While it was it was big win, it was one of only nearly 50 big wins on the day. When you come from far away to play, every win in every game is big. When all was said and done on Saturday, tournament coordinators Rich Twu (Dream League’s Executive Director) and Raffy Consing (who actually plays in Dream League back in the Bay Area) worked on Sunday’s playoff seeding and scheduling from midnight until 5am in the morning before notifying all teams at 8am of what time they were to play and where (remember there were seven courts on four gyms).

Is this beginning to feel like an episode of 24? Every hour counted and the pace was exhausting.

Sunday game time came and all the teams were up and at ‘em again. Heaven only knows how they spent their Saturday nights on the Strip, so for both the organizing committee and the participants, it was one looong weekend.

Playoffs finally began to eliminate teams to send them packing back on the road home, but before some teams left, many of the players had the chance to be interviewed by NBA TV, who was in the house to inquire about the Dream League tournament and what it means to be playing within the Asian American community. Props to the NBA for recognizing, even if it took a 7’5” man for them to stand up and notice, but the game in our community has been around starting since World War II when Japanese were placed in internment camps and had nothing better to do than play ball. Eventually, the Nisei Athletic Union was formed and today, up and down California, a league known as the “J-Leagues” thrives.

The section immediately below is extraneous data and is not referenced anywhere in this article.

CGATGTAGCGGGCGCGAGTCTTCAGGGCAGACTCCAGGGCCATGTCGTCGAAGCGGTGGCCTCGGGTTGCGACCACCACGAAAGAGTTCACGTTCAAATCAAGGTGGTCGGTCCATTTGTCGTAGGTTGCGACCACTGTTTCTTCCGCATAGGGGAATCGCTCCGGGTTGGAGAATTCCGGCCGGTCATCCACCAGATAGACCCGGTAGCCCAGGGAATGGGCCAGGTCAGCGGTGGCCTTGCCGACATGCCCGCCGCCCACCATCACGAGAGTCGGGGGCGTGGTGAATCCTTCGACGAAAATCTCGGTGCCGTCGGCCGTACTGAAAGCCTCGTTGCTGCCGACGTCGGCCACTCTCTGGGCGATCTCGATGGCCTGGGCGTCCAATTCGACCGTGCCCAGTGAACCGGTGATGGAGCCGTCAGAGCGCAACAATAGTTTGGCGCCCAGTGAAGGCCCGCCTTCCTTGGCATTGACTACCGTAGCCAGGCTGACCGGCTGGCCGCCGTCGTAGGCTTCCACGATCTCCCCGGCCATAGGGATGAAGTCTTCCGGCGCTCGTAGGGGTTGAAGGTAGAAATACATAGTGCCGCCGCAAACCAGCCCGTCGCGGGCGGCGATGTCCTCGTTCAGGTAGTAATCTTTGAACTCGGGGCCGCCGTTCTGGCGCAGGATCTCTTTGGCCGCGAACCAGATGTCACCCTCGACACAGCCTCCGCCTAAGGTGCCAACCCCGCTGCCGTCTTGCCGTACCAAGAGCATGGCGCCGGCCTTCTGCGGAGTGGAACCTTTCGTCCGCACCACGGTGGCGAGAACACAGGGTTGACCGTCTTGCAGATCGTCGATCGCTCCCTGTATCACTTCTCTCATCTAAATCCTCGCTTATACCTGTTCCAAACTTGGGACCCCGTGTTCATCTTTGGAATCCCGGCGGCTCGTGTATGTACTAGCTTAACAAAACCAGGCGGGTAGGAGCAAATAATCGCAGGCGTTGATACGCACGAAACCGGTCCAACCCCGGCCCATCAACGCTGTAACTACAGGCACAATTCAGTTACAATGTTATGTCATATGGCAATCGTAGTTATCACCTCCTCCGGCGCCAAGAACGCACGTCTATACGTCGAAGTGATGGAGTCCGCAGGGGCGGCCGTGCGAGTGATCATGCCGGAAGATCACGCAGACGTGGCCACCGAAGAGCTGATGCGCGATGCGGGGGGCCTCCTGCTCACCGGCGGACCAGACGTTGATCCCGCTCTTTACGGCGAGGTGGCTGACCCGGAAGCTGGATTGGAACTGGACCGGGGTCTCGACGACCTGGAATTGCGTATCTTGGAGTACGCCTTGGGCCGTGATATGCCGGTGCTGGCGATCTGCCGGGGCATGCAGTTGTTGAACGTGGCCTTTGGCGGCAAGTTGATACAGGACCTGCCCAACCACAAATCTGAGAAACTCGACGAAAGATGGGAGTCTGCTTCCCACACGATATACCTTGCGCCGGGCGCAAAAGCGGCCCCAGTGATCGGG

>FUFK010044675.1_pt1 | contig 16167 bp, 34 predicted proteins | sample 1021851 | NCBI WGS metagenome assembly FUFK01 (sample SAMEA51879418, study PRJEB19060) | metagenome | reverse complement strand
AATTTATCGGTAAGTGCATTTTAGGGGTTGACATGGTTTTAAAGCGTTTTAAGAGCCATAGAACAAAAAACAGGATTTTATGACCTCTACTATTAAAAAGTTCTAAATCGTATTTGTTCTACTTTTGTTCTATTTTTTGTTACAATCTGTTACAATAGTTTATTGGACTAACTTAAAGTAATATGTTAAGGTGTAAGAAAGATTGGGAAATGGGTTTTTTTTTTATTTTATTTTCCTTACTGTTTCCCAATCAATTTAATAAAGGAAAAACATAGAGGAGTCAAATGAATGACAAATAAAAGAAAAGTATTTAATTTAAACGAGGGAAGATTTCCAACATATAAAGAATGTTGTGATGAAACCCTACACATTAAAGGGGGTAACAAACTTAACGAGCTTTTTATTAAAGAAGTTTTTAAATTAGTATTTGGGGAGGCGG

Over time, competitive leagues within the Chinese, Korean, Filipino, and South Asian communities grew and if you looked around the gyms over the course of the weekend at the Dream League tournament, you would have seen these various groups represented.

Comprised of Indian and Pakistani descent, a South Asian team called the California Shockwaves, who won the last Dream League’s tournament of champions also held in Vegas back in April, proved their standing was no fluke by advancing all the way to the finals after disposing of the Cinderella New York (Chinese) team in the semis. In the championship, the Shockwaves lost by 2 points to South Bay Shootout (Filipino), which had defeated the San Jose Ballers (Filipino) on the other side of the bracket.